I began my career working with keiki, and before I came to Bay Clinic, I worked with kupuna at the Hawaii County Office of Aging. I have seen firsthand how important it is for these populations to have access to health care, especially keiki with mental or behavioral health issues and kupuna with chronic conditions.


When we talk about the importance of caring for our community, I think about how keiki and kupuna would be affected if safety net programs like QUEST and federally qualified health centers didn’t exist — or worse, if they couldn’t serve all the people who needed it.

In addition to our youngest and oldest members of society, pregnant women and low-income adults, and blind or disabled individuals all depend on QUEST for their health care benefits.

That’s why it was shocking to me to hear that the state Department of Human Services planned to cut the number of health plans serving neighbor island QUEST patients from four to two plans on Hawaii Island. Under normal circumstances, that would have a major effect on the health care system.

A screen shot from the website of the DHS Med-QUEST Division. During the COVID-19 pandemic, the department should ensure there are enough Medicaid plans for needy residents. 

We already have a shortage of providers, and not all providers accept all QUEST health plans. Shrinking the network of QUEST providers would make it even more difficult for QUEST members to find a doctor.

The COVID-19 pandemic hasn’t just impacted our health system, it has left 37% of our workforce unemployed. Unfortunately, the economic toll of the pandemic will be felt by many families.

Thousands of people who were barely living paycheck to paycheck before COVID-19 have or will surely fall into poverty, and the recovery will take years. Our social safety net for those in need is now more important than ever.

New Beneficiaries

Over the past month, more than 16,000 new beneficiaries have enrolled in QUEST, and that number is expected to rise by 2,000 per week. Experts are estimating that by the end of the year, there will be anywhere from 44,000 to 101,000 new QUEST enrollees.

Many enrollees will be on Oahu, which will still have all four plans available. But for neighbor islands, DHS wants to limit options to two health plans. We need more providers and plans, not less.

If DHS moves forward with its original plan to cut the number of health plans available for neighbor islands, our community will face a full-blown health care crisis.

On the one hand, we will have between 44,000 to 101,000 new QUEST beneficiaries that will need to be served. On the other, we have 50,000 QUEST beneficiaries that will need to change their insurance plans because their health plan will no longer be offered.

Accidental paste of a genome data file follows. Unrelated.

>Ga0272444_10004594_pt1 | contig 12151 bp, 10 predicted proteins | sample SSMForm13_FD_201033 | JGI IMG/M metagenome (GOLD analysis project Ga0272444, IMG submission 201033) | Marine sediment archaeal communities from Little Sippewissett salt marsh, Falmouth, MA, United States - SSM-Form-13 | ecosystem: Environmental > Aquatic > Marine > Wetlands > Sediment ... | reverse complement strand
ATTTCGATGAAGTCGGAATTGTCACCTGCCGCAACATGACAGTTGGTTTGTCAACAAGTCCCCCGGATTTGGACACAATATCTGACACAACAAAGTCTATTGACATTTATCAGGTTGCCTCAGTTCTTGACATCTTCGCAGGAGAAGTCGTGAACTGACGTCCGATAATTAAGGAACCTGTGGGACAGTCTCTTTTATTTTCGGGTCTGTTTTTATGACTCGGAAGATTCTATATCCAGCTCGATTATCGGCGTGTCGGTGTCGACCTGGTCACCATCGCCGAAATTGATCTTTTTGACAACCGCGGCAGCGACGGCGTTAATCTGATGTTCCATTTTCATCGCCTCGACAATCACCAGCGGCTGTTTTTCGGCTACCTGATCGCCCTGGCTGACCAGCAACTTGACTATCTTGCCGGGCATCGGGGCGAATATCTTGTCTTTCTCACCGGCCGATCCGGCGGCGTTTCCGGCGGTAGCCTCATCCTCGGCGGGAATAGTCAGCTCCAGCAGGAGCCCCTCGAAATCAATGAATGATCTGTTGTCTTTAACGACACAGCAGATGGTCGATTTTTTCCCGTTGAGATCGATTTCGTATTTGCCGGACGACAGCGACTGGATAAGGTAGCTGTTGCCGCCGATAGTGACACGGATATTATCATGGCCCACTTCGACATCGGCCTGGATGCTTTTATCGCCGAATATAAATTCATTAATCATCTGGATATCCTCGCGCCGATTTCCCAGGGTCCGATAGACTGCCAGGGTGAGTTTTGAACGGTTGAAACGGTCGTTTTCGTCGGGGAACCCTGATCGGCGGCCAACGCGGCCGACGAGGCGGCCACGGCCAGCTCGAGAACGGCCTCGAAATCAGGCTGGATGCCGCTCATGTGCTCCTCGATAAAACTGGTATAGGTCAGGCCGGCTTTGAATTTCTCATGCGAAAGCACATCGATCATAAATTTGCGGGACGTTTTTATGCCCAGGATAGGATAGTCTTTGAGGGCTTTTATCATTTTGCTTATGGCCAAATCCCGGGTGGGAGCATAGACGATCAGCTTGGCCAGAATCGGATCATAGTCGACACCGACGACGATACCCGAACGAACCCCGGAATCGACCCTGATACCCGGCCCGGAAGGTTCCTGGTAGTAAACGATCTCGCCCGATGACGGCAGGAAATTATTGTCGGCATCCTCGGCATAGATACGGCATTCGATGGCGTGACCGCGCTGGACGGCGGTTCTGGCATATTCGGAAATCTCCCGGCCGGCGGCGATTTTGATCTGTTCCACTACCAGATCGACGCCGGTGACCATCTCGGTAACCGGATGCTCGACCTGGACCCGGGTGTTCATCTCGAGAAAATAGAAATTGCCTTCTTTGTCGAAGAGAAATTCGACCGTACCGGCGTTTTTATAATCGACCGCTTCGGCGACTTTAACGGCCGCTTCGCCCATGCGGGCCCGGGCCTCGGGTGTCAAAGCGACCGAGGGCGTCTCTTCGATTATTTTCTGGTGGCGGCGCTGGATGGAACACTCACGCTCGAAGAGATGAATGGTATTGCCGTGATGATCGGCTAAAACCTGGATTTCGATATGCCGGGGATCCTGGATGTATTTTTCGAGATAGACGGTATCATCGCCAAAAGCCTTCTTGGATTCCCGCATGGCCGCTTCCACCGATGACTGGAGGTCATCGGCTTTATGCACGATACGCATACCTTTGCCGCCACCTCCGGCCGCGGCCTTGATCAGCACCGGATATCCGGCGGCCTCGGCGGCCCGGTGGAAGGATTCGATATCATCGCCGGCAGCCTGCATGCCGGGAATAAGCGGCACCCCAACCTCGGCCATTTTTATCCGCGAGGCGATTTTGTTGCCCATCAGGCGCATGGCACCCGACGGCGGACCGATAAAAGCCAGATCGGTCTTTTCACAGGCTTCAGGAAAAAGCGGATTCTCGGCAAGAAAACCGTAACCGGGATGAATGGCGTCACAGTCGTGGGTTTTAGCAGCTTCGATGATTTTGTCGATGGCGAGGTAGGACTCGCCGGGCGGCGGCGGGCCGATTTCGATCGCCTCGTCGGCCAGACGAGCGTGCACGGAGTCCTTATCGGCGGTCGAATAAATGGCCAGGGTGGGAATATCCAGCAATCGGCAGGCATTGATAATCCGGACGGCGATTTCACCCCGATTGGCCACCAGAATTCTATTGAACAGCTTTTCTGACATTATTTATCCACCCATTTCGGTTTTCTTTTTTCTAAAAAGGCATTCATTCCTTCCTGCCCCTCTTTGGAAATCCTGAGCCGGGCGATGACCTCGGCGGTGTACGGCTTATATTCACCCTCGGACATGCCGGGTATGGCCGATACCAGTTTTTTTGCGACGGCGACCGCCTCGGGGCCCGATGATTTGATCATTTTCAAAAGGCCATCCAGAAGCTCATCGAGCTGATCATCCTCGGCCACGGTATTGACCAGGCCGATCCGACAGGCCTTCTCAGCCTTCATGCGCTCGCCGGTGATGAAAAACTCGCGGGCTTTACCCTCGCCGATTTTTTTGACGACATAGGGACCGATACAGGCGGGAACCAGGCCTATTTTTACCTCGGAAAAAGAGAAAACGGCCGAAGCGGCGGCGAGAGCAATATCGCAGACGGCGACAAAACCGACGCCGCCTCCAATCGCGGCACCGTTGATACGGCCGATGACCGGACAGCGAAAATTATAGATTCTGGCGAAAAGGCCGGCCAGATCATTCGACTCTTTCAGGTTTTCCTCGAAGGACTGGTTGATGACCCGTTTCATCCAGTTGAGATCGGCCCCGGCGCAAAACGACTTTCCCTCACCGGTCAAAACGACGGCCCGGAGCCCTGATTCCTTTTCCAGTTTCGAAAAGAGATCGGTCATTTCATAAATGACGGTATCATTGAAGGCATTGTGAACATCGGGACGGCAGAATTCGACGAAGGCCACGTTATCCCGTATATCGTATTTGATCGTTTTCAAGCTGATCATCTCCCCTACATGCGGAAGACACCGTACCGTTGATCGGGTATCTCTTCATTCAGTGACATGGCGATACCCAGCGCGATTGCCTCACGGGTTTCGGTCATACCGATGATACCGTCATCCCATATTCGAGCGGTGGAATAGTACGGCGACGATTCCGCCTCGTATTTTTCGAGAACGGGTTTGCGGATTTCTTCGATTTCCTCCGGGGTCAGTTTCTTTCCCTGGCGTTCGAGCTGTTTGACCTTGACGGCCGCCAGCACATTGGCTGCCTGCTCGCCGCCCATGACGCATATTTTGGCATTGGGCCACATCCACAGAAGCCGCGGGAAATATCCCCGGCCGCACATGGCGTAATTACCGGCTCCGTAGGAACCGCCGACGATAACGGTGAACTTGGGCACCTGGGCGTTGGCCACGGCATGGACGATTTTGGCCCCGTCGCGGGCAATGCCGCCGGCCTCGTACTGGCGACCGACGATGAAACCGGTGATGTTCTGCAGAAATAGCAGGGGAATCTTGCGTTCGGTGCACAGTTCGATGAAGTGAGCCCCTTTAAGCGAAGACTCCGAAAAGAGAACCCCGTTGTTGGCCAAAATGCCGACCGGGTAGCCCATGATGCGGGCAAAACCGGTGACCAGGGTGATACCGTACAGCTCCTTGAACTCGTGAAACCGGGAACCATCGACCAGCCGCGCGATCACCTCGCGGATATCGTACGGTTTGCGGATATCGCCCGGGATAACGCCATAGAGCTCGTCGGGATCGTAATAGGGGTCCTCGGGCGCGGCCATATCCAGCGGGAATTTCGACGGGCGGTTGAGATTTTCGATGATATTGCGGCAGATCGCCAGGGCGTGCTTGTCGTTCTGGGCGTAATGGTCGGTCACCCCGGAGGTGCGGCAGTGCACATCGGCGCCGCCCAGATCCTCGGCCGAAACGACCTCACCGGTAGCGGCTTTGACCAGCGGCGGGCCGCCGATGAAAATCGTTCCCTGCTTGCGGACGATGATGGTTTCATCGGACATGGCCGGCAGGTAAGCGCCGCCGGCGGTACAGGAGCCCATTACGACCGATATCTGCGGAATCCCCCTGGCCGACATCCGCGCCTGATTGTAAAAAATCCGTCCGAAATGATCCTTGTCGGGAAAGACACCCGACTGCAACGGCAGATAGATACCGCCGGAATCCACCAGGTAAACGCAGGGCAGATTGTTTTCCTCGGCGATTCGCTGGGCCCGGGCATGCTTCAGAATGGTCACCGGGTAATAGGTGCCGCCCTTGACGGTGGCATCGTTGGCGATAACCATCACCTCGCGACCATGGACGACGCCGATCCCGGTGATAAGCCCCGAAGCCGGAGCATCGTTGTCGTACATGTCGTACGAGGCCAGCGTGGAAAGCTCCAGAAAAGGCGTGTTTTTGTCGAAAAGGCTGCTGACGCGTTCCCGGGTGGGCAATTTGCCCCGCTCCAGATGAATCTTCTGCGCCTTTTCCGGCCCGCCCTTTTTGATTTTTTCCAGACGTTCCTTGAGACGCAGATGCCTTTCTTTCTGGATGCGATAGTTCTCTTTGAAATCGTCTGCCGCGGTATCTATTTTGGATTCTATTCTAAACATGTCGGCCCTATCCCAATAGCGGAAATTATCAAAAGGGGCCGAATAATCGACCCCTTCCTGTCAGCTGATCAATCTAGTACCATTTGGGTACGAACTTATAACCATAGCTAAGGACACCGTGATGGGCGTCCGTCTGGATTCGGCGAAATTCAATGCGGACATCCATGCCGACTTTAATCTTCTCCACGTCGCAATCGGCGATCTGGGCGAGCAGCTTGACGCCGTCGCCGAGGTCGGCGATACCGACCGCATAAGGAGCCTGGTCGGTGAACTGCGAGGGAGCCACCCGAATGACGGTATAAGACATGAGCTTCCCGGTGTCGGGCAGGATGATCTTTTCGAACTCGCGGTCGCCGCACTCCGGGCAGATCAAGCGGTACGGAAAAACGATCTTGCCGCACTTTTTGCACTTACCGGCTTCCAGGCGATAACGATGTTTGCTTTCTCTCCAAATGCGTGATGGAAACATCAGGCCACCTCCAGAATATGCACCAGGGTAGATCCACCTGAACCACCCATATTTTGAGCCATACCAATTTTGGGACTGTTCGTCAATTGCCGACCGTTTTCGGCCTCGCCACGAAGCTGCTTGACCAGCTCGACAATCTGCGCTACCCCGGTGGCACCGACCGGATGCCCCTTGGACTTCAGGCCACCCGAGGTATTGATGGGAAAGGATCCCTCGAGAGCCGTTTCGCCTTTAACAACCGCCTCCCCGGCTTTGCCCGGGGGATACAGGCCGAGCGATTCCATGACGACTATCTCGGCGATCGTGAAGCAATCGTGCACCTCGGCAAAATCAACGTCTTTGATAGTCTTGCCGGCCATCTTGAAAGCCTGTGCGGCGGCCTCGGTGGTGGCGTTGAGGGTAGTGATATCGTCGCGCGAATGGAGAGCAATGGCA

If you look beyond those numbers, you will see a family in East Hawaii whose mom and dad have lost their jobs due to COVID-19, and who may need to fly their child to Oahu to see a specialist pediatrician that accepts their health plan. You will see a kupuna who doesn’t understand why she needs to switch providers when she’s been seeing her doctor for 20 years.

You will see patients with physical and mental disabilities who can’t get the help or care they need because switching insurance plans is too difficult. Unfortunately, you will see some patients forgo care because they couldn’t find a doctor taking new QUEST patients.

DHS’ decision will also take away QUEST members’ access to important health services, which will have a negative impact on the health of our residents. For example, many of Bay Clinic’s patients receive free basic adult dental coverage through AlohaCare.

DHS must recognize our current situation is totally different.

Restricting AlohaCare from operating on neighbor islands will mean that thousands of patients will lose their access to covered dental services. Oral health is already one of the largest unmet health care needs in Hawaii, and without access to free dental care, even more patients will suffer from related conditions like gum disease, poor nutrition or infection.

I understand that DHS’ decision to remove AlohaCare and Kaiser Permanente from providing Medicaid insurance to neighbor island residents was intended to cut back on administrative tasks for physicians and providers, but this decision doesn’t put patient needs first. This decision was made earlier this year, before the first coronavirus cases in Hawaii were announced.

Now it’s clear that the situation has changed. DHS must recognize that our current situation is totally different now and I ask that they take this opportunity to protect the health of all of Hawaii’s people — not only those on Oahu. As a state, we can do better for our keiki, kupuna and those in need.

Community Voices aims to encourage broad discussion on many topics of community interest. It’s kind of a cross between Letters to the Editor and op-eds. This is your space to talk about important issues or interesting people who are making a difference in our world. Column lengths should be no more than 800 words and we need a current photo of the author and a bio. We welcome video commentary and other multimedia formats. Send to news@civilbeat.org. The opinions and information expressed in Community Voices are solely those of the authors and not Civil Beat.

About the Author